Minimising opportunity, minimising risk

The following behaviours can increase a child’s susceptibility to online grooming.


· Unnsupervised online activity

· Devices used in bedrooms and bathrooms of homes

· Accessing platforms that are age inappropriate

· Accepting friend/follower requests from people they don’t know

· Using online and/or in game chat

· Communicating with people they don’t know

· Using a sexually suggestive name or profile photo

· Posting sexualised photos


Children with low self-esteem, lack of confidence and naivety are more at risk and more likely to be targeted by online offenders. Strengthening relationships with offline friends and family can decrease a child’s vulnerability.


It’s important to understand

Grooming can leave a child feeling trapped. The child may be tricked, threatened, manipulated or coerced into keeping the abuse a ‘secret’, feeling they are somehow responsible and thinking they will not be believed if they tell.


Offenders are also known to use attention, affection, praise and gifts (virtual or real). These factors may inhibit a child telling a trusted adult that they are in an unsafe situation with an unsafe person. At times grooming can be difficult to distinguish from innocent and innocuous actions.


We can talk with someone about anything no matter what it is

Parental participation, supervision, education and conversation is vital and can reduce the opportunity for an offence to be committed and increase the risk of detection if an offence has been committed.


Many children who find themselves in an unsafe situation online don’t talk with trusted adults, not because they don't want to, because;

  • Fear getting in trouble

  • Fear loosing the device/app

  • Sometimes what they see or hear, are sent, asked to send or shown is embarrassing and awkward for them to talk about.

Visit the eSafeKids Members’ Community to access conversation starters to open the lines of communication and address factors that inhibit children talking with a trusted adult.


Managing your reaction

Often when children/young people are victimised they feel alone, scared, ashamed, confused or embarrassed. Sometimes they’ve been lied to, tricked or threatened. The cumulative effect of this is difficult for an adult to manage and it’s amplified for children and young people. In some cases, a child may be dependent on the abuser as they feel valued, have developed a friendship or ‘intimate’ connection. In other cases, offenders will turn a child against their family, so that even when faced with reality, a child may be unwilling or unable to see the reality.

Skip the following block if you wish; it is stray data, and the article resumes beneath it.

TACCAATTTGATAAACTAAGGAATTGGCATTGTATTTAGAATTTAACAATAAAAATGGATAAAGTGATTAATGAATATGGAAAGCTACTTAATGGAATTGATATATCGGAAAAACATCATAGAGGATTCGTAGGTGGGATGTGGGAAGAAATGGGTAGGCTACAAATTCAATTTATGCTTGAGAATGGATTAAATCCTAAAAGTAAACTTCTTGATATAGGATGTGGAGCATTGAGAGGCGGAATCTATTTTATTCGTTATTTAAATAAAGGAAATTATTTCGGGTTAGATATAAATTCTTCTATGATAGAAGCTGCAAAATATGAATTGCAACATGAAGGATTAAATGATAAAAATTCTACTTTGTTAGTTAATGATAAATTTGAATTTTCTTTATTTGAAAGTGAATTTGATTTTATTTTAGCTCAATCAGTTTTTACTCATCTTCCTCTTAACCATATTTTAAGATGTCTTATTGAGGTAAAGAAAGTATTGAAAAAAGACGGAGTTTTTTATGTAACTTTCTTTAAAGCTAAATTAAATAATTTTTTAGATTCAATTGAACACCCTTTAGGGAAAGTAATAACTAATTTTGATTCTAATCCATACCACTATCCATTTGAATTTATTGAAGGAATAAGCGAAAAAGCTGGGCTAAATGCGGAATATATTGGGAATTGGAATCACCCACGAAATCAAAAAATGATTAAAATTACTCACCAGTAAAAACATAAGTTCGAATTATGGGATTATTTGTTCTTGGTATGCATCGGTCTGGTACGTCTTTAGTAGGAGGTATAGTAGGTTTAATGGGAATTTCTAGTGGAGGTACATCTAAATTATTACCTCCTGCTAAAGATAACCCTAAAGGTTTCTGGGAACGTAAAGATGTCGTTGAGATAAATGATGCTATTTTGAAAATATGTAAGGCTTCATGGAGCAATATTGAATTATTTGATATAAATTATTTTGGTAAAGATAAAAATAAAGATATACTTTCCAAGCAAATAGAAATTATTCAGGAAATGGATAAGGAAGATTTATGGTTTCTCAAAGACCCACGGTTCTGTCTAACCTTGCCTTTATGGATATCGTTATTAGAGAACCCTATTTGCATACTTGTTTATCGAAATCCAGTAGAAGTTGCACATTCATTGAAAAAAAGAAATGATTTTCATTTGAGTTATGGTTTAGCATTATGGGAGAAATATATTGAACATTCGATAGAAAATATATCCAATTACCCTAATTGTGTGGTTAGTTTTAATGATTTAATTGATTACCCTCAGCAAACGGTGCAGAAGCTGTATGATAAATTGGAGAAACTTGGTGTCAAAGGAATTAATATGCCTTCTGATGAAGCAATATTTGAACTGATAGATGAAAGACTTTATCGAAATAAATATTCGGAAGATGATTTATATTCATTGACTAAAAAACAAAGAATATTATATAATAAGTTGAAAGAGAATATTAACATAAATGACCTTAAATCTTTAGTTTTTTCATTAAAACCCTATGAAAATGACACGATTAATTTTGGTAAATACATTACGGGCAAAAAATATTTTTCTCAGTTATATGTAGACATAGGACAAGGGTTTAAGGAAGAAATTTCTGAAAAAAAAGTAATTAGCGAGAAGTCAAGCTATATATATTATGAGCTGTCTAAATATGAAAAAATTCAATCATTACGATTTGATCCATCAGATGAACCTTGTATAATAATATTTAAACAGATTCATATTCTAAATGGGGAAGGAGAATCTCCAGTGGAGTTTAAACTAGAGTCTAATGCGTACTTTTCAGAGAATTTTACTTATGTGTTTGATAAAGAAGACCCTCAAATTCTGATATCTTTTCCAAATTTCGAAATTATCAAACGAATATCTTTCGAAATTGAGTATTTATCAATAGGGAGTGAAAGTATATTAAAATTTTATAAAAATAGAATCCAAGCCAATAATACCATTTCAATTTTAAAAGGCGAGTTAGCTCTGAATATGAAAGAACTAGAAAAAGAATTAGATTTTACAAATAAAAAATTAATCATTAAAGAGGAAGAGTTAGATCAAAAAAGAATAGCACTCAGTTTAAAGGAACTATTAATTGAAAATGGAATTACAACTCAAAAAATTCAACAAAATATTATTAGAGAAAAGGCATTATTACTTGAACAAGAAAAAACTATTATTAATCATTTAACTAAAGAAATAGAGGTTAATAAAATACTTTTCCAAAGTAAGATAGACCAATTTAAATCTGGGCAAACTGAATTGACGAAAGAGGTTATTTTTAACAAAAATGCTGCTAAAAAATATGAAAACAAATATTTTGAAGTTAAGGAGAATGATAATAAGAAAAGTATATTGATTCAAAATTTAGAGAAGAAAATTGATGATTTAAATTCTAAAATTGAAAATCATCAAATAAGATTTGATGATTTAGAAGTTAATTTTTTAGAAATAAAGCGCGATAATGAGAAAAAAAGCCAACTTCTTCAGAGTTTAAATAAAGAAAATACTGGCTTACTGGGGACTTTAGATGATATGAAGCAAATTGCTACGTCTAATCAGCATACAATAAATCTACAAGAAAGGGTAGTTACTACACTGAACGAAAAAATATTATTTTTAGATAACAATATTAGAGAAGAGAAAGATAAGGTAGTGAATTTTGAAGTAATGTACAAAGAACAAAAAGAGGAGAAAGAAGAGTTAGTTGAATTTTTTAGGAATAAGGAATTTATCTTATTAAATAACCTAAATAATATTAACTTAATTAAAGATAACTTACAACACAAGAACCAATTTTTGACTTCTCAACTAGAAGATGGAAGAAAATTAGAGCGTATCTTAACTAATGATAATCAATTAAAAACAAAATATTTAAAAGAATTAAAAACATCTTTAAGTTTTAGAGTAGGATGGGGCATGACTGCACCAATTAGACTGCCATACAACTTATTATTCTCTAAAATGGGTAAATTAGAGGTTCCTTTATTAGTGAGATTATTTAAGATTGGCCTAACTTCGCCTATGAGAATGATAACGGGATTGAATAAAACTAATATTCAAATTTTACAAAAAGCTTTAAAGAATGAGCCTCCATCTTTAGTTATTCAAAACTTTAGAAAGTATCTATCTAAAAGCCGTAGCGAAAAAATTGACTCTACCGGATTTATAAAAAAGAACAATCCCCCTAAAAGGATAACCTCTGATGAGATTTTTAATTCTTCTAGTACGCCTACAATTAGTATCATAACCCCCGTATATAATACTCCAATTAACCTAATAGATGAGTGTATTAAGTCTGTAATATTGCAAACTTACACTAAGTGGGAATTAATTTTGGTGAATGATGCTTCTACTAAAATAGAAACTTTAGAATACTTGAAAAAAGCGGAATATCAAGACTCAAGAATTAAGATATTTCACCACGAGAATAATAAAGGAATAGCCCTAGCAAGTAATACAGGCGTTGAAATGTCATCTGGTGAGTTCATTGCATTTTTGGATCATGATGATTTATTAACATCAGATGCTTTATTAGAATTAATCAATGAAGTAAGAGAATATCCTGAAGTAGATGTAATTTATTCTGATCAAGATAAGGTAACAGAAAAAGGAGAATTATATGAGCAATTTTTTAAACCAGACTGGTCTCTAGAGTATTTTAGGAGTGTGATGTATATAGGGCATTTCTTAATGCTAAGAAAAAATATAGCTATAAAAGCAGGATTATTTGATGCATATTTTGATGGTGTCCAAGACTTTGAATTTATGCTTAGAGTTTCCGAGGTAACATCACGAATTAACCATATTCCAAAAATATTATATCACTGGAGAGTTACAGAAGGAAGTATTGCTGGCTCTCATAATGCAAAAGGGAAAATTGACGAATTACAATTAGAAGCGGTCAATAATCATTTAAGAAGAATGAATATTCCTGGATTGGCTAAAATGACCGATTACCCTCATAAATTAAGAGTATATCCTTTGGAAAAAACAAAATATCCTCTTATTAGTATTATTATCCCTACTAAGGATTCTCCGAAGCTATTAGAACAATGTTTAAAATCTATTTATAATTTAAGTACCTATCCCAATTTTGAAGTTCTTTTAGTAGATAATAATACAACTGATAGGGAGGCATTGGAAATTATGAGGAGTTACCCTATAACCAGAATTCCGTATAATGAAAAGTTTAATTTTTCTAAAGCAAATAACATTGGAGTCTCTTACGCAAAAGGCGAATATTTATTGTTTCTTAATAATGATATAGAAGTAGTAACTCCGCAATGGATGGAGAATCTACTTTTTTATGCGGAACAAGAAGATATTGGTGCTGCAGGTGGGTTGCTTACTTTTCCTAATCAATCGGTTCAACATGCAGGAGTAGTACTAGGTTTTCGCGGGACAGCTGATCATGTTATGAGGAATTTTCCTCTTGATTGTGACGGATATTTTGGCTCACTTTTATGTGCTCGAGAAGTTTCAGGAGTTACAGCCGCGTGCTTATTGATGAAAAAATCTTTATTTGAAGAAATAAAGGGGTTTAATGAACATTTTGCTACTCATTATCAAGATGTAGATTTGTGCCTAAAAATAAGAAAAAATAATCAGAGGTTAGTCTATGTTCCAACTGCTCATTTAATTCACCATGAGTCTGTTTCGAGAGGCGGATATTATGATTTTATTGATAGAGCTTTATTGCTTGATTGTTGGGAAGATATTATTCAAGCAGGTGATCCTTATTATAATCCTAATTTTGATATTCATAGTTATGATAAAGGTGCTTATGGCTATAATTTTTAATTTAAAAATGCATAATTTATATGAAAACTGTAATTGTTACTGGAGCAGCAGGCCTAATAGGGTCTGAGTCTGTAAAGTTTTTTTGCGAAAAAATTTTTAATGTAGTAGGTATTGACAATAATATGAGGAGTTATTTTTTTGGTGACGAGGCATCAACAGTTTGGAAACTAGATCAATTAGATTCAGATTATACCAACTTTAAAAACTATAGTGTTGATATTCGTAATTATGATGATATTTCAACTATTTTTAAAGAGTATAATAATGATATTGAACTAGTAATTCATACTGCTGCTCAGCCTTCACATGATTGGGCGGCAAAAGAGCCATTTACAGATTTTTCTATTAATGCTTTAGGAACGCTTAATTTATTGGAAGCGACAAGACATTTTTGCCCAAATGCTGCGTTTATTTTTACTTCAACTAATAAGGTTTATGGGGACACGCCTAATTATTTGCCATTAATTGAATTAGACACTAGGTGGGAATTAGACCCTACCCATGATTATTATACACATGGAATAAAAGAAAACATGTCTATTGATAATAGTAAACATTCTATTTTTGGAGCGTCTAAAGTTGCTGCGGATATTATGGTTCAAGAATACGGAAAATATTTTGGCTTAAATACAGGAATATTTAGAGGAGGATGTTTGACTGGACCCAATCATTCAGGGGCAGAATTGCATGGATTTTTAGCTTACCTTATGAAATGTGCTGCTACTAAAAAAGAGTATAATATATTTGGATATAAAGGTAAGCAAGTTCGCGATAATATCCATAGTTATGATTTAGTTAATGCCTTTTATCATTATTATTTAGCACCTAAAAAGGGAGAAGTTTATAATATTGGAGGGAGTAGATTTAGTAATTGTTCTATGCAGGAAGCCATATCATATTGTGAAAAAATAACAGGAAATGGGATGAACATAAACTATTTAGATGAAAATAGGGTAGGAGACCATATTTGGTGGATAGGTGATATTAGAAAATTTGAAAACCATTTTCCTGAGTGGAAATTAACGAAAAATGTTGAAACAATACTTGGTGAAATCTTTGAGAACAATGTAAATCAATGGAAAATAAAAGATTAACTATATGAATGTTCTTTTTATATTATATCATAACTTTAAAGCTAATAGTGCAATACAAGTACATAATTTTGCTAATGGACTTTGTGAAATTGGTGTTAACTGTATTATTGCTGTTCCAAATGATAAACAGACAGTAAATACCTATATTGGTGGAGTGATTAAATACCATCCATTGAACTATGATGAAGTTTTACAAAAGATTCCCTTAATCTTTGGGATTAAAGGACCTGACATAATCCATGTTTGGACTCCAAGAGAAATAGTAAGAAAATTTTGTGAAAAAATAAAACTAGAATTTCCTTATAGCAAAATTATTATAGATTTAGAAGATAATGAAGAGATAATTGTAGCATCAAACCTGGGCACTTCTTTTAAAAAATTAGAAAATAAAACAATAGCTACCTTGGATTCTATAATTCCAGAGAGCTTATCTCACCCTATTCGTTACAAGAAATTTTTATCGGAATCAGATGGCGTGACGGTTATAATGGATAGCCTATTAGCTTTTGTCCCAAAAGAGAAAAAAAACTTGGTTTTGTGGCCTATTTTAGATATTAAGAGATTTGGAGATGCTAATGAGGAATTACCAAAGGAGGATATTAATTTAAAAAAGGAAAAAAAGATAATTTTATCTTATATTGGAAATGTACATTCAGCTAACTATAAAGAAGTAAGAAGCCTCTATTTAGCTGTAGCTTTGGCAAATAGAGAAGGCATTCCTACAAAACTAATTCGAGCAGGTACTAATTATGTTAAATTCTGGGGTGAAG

If you learn that your child is in an unsafe situation or has made a poor decision online, you may feel overwhelmed, upset, angry, frustrated, disappointed or even scared. If you have the opportunity, take some time to calm yourself first. If this is not possible, ensure your child knows that you love them, there is nothing that will ever change how much you love them and that you will always support them.


You could frame your response as;


“I’m not angry at you, I’m angry with the situation”

“I’m disappointed in what you’ve done but I love you and will support you.”


“Have you thought about how you could respond? If not let’s work on that together.”


Offer ongoing support and a listening ear, and seek professional assistance if needed


Child friendly language:

Children may be connecting to the internet from the comfort and relative safety of your home, but when they connect to the internet they have the potential to come into contact with any number of several billion people, not all of whom have legal intentions or a moral compass.


An important part of education and conversation is talking to children about online grooming and providing them with some age and developmentally appropriate information about pornography and child sexual abuse/exploitation material.


The language I suggest for primary school aged children is 'private photos' and 'private videos'.


No one is allowed to:

* Take photos or videos of your private parts.

* Ask you to take photos or videos of your private parts

* Show you private photos or private videos